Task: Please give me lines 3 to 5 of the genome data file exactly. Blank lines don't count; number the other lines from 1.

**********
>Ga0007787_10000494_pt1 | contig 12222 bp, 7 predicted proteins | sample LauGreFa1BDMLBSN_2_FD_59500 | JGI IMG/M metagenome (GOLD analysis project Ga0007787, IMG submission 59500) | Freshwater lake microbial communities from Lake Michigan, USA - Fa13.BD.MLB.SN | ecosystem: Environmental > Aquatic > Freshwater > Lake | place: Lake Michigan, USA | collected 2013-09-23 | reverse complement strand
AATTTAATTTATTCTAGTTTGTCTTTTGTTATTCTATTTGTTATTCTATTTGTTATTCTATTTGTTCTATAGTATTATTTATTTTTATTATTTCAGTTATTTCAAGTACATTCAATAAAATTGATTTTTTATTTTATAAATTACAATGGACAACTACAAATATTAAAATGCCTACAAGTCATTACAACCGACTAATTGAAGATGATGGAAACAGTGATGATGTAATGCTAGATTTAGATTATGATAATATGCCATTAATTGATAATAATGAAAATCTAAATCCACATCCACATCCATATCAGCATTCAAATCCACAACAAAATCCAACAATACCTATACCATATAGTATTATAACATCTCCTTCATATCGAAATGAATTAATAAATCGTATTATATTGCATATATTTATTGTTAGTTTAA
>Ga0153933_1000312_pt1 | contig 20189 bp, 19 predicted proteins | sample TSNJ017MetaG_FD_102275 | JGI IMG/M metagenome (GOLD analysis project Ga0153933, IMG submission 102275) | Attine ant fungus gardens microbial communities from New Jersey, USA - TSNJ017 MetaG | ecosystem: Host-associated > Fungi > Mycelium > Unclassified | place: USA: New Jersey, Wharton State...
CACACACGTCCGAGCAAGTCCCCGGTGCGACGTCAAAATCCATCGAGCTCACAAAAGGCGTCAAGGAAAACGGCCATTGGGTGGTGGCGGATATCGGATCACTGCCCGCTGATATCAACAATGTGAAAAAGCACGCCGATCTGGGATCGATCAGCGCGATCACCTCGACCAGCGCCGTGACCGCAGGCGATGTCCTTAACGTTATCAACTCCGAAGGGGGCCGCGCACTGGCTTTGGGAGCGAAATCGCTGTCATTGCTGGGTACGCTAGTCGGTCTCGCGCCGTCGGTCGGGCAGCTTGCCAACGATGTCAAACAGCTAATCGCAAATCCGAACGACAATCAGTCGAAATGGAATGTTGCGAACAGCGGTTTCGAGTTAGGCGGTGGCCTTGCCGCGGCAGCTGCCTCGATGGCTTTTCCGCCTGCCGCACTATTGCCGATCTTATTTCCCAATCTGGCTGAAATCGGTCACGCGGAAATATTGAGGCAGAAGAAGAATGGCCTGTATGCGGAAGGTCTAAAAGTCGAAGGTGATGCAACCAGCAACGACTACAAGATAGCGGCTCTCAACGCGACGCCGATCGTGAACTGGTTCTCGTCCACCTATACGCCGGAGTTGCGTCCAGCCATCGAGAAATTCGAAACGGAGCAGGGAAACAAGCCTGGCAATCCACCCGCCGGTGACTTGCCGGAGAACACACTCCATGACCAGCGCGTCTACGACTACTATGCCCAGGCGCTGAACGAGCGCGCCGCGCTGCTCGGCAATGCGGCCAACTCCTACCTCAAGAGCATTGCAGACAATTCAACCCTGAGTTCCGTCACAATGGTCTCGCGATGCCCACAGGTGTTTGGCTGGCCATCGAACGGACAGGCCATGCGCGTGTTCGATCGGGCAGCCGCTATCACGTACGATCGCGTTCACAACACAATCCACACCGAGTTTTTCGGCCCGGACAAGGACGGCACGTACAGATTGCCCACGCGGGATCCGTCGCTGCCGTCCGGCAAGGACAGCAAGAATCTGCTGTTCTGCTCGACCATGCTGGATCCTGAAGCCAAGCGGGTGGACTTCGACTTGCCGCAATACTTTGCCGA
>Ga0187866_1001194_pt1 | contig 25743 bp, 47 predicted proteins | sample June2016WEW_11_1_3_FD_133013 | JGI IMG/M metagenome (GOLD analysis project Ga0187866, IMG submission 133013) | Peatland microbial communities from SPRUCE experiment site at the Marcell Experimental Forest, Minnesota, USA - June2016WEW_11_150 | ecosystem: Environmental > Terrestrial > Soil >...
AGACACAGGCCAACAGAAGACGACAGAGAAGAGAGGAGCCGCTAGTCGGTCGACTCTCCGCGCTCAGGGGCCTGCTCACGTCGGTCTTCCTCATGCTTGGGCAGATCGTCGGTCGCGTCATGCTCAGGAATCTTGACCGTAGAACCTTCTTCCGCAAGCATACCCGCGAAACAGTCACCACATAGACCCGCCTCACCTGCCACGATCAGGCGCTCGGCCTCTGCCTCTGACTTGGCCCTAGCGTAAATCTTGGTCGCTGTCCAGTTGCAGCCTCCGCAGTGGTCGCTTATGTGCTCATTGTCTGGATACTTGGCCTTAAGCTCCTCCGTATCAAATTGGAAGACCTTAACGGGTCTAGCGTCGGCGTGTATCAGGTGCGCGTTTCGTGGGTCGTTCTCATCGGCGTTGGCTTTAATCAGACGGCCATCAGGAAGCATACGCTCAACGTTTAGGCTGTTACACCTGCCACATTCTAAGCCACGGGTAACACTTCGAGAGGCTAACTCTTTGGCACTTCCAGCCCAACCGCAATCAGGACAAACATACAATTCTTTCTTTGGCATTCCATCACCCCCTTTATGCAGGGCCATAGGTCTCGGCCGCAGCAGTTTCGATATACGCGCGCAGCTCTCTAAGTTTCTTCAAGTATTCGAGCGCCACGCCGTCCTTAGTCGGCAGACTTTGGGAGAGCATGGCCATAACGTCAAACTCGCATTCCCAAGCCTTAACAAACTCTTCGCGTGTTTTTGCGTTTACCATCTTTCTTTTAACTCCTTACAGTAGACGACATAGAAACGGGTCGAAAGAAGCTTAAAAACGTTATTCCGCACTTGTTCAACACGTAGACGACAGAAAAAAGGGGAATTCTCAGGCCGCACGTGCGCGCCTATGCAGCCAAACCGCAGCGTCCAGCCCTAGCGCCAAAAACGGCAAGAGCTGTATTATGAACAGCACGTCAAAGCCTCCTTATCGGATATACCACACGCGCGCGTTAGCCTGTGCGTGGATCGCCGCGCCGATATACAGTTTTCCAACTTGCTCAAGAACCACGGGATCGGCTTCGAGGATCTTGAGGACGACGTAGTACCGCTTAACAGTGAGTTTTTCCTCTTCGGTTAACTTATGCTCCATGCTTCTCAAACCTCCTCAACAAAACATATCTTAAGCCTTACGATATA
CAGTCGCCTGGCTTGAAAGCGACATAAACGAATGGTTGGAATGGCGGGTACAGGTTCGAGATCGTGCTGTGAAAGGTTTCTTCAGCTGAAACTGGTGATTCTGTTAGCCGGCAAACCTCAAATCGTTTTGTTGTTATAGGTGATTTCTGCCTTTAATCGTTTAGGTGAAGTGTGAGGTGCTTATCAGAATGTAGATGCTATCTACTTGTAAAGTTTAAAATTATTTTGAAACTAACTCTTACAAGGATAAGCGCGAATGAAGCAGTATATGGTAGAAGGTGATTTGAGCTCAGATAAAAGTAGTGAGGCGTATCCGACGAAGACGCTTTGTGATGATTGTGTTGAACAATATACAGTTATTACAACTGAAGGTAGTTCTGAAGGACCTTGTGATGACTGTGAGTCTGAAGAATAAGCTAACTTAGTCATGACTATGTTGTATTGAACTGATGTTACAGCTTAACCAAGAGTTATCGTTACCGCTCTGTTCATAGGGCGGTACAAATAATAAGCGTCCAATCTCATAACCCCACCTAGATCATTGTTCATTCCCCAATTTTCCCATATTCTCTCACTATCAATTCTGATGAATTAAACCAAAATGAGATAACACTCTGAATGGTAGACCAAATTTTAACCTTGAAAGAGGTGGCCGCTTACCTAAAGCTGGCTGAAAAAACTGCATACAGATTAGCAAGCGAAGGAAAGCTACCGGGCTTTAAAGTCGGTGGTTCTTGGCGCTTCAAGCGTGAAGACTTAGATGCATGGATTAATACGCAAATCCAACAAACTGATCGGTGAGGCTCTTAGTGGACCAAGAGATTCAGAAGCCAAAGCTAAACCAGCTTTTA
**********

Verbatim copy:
>Ga0153933_1000312_pt1 | contig 20189 bp, 19 predicted proteins | sample TSNJ017MetaG_FD_102275 | JGI IMG/M metagenome (GOLD analysis project Ga0153933, IMG submission 102275) | Attine ant fungus gardens microbial communities from New Jersey, USA - TSNJ017 MetaG | ecosystem: Host-associated > Fungi > Mycelium > Unclassified | place: USA: New Jersey, Wharton State...
CACACACGTCCGAGCAAGTCCCCGGTGCGACGTCAAAATCCATCGAGCTCACAAAAGGCGTCAAGGAAAACGGCCATTGGGTGGTGGCGGATATCGGATCACTGCCCGCTGATATCAACAATGTGAAAAAGCACGCCGATCTGGGATCGATCAGCGCGATCACCTCGACCAGCGCCGTGACCGCAGGCGATGTCCTTAACGTTATCAACTCCGAAGGGGGCCGCGCACTGGCTTTGGGAGCGAAATCGCTGTCATTGCTGGGTACGCTAGTCGGTCTCGCGCCGTCGGTCGGGCAGCTTGCCAACGATGTCAAACAGCTAATCGCAAATCCGAACGACAATCAGTCGAAATGGAATGTTGCGAACAGCGGTTTCGAGTTAGGCGGTGGCCTTGCCGCGGCAGCTGCCTCGATGGCTTTTCCGCCTGCCGCACTATTGCCGATCTTATTTCCCAATCTGGCTGAAATCGGTCACGCGGAAATATTGAGGCAGAAGAAGAATGGCCTGTATGCGGAAGGTCTAAAAGTCGAAGGTGATGCAACCAGCAACGACTACAAGATAGCGGCTCTCAACGCGACGCCGATCGTGAACTGGTTCTCGTCCACCTATACGCCGGAGTTGCGTCCAGCCATCGAGAAATTCGAAACGGAGCAGGGAAACAAGCCTGGCAATCCACCCGCCGGTGACTTGCCGGAGAACACACTCCATGACCAGCGCGTCTACGACTACTATGCCCAGGCGCTGAACGAGCGCGCCGCGCTGCTCGGCAATGCGGCCAACTCCTACCTCAAGAGCATTGCAGACAATTCAACCCTGAGTTCCGTCACAATGGTCTCGCGATGCCCACAGGTGTTTGGCTGGCCATCGAACGGACAGGCCATGCGCGTGTTCGATCGGGCAGCCGCTATCACGTACGATCGCGTTCACAACACAATCCACACCGAGTTTTTCGGCCCGGACAAGGACGGCACGTACAGATTGCCCACGCGGGATCCGTCGCTGCCGTCCGGCAAGGACAGCAAGAATCTGCTGTTCTGCTCGACCATGCTGGATCCTGAAGCCAAGCGGGTGGACTTCGACTTGCCGCAATACTTTGCCGA
>Ga0187866_1001194_pt1 | contig 25743 bp, 47 predicted proteins | sample June2016WEW_11_1_3_FD_133013 | JGI IMG/M metagenome (GOLD analysis project Ga0187866, IMG submission 133013) | Peatland microbial communities from SPRUCE experiment site at the Marcell Experimental Forest, Minnesota, USA - June2016WEW_11_150 | ecosystem: Environmental > Terrestrial > Soil >...